Wednesday, September 17, 2008

Language Change Starts with Irritated English Teachers

I used to hate the drive to Grants Pass because I had to pass by the sign just north of Cave Junction advertising fresh "CRON" (corn). It was similarly misspelled on both sides of the road; going north or south, it was impossible to avoid being offended by this misspelling. These signs remained in place for two years.

As an English scholar, I am often irritated by misspelled signs, of course. It bugs me because sign-making is publishing, making public, writing for mass consumption. Presumably writing for mass consumption should be subject to some review.

The book I'm teaching, Parable of the Sower by Octavia Butler is on its fifth printing, complete with revamped cover art. Yet it is riddled with absurd misspellings, things the spellchecker should have caught on the first printing. Couldn't they revamp the spelling in one of the reprintings?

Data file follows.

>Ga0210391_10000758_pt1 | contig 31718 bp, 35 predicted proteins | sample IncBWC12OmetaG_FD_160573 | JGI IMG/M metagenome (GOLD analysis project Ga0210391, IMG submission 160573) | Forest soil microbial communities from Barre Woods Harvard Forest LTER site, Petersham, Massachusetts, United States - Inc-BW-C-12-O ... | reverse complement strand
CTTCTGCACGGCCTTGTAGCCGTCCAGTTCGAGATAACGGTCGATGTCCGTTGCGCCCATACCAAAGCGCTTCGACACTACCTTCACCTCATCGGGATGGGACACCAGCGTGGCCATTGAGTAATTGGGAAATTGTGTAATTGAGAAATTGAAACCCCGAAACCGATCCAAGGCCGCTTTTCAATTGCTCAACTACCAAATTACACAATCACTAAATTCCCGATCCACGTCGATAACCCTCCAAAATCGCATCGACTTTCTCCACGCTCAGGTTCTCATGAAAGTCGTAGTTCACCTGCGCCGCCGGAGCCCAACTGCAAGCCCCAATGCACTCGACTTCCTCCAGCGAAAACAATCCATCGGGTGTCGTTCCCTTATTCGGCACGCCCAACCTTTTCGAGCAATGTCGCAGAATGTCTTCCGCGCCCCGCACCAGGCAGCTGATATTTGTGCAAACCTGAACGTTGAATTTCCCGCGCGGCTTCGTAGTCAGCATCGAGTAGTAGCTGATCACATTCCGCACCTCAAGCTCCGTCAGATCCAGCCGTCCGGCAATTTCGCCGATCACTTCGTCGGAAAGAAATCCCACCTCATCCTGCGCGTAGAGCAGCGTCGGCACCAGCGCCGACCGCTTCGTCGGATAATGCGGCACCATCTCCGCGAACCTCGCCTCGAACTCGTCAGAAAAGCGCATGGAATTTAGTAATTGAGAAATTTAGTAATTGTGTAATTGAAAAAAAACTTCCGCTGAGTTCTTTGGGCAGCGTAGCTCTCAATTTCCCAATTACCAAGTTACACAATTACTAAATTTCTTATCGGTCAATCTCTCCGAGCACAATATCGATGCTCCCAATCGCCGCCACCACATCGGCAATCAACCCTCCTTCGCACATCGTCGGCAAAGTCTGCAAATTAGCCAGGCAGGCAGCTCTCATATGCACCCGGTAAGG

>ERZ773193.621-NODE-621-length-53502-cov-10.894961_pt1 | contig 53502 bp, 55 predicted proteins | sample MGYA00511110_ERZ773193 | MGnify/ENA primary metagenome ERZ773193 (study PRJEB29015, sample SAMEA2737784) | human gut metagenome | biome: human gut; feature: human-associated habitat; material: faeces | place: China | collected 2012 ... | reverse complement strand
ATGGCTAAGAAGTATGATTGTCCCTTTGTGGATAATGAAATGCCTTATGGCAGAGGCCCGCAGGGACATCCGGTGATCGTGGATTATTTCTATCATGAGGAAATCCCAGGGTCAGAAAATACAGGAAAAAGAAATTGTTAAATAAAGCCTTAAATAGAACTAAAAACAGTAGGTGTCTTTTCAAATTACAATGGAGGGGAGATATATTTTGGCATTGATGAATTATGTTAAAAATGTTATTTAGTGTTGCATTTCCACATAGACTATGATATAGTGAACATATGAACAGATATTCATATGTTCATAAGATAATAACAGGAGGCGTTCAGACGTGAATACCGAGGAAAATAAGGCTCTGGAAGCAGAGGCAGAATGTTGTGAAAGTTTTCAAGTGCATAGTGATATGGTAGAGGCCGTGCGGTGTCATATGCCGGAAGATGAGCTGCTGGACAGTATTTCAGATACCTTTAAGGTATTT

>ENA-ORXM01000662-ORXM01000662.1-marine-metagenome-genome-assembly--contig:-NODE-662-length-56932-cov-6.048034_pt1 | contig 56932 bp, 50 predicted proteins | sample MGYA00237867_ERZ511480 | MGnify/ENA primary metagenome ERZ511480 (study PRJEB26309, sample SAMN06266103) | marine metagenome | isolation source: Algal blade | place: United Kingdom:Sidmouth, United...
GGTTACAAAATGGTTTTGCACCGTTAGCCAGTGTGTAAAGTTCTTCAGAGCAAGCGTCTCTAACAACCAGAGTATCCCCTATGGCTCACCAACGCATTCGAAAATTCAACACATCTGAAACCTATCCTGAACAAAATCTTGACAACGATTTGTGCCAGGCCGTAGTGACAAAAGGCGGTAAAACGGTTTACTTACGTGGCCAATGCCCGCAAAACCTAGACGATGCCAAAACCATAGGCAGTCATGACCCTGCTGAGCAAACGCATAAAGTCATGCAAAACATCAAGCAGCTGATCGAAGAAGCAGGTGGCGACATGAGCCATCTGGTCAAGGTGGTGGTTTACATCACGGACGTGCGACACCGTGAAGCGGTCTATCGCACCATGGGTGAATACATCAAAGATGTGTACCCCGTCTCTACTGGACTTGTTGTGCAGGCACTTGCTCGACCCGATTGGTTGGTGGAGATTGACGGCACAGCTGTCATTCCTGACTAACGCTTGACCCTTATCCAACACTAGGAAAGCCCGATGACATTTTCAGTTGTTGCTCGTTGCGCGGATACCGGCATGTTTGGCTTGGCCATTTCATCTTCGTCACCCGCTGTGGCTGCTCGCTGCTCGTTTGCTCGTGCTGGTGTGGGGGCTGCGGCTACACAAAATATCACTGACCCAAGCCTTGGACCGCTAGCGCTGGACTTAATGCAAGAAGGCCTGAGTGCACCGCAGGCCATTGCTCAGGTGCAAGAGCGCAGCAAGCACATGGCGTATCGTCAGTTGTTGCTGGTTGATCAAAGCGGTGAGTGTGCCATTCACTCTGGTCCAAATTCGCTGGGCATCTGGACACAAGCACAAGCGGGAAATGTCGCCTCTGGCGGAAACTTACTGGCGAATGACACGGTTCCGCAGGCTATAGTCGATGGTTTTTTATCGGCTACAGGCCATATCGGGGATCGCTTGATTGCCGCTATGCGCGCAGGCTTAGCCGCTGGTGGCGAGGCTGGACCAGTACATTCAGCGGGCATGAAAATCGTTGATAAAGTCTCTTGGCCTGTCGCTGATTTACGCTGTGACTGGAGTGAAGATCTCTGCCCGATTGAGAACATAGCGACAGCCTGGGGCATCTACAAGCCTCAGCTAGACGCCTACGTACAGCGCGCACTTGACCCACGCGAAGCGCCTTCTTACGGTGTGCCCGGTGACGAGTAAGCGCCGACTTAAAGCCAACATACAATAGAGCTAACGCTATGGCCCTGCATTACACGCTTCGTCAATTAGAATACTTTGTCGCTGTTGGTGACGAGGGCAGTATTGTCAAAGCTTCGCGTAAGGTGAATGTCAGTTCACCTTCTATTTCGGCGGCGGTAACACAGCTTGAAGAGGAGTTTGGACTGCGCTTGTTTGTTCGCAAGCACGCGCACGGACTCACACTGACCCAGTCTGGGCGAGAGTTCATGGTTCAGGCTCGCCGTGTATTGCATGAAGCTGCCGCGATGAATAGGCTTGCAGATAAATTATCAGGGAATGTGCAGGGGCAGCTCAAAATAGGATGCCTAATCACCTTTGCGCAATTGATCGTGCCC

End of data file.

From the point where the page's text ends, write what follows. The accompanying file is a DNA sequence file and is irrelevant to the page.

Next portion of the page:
Some mistakes are so common, so ubiquitous that they will only perpetuate more of the same. Lead when the writer means led, for example. It's for its.

In ordinary written communiques (emails, for example), I am not nearly so picky. And with the spoken word, even less so. If people spoke in perfect grammar we'd all sound like robots. Besides, I'm a Southern woman and I have an ear for the softer enunciations and such. But there are a few common mistakes in speech that particularly irritate me. Here are the top two:

Flustrated- This is not a word!! It is the illegitimate child of frustrated and flustered. Yet, the state of being the speaker is describing is indeed often a combination of these two states. So will this eventually become a word in its own right?

Another one is "All the sudden." As far as I know, it's supposed to be "all of a sudden." But really, do either of them make sense literally?

The language is changing, that's for sure, and that is what I dearly love about language. As a matter of fact, the things that bug us now may become commonplace in the future.

Update: I found this huge list of common errors that really puts me in my place, since I'm sure I make or have made a great many of them myself. A good reminder that nobody's perfect.

2 comments:

Kym said...

"All the sudden" is how us here in the hills say it but, I love the correct version "all of a sudden"-- not a part of a sudden, not a bunch of a sudden but all of it sprang out at once.

Now THAT captures the surprising nature intended to be conveyed by the sentiment.

I wonder what a sudden looks like?

Indie said...

Those pesky little idioms just can't stand up to the light of day!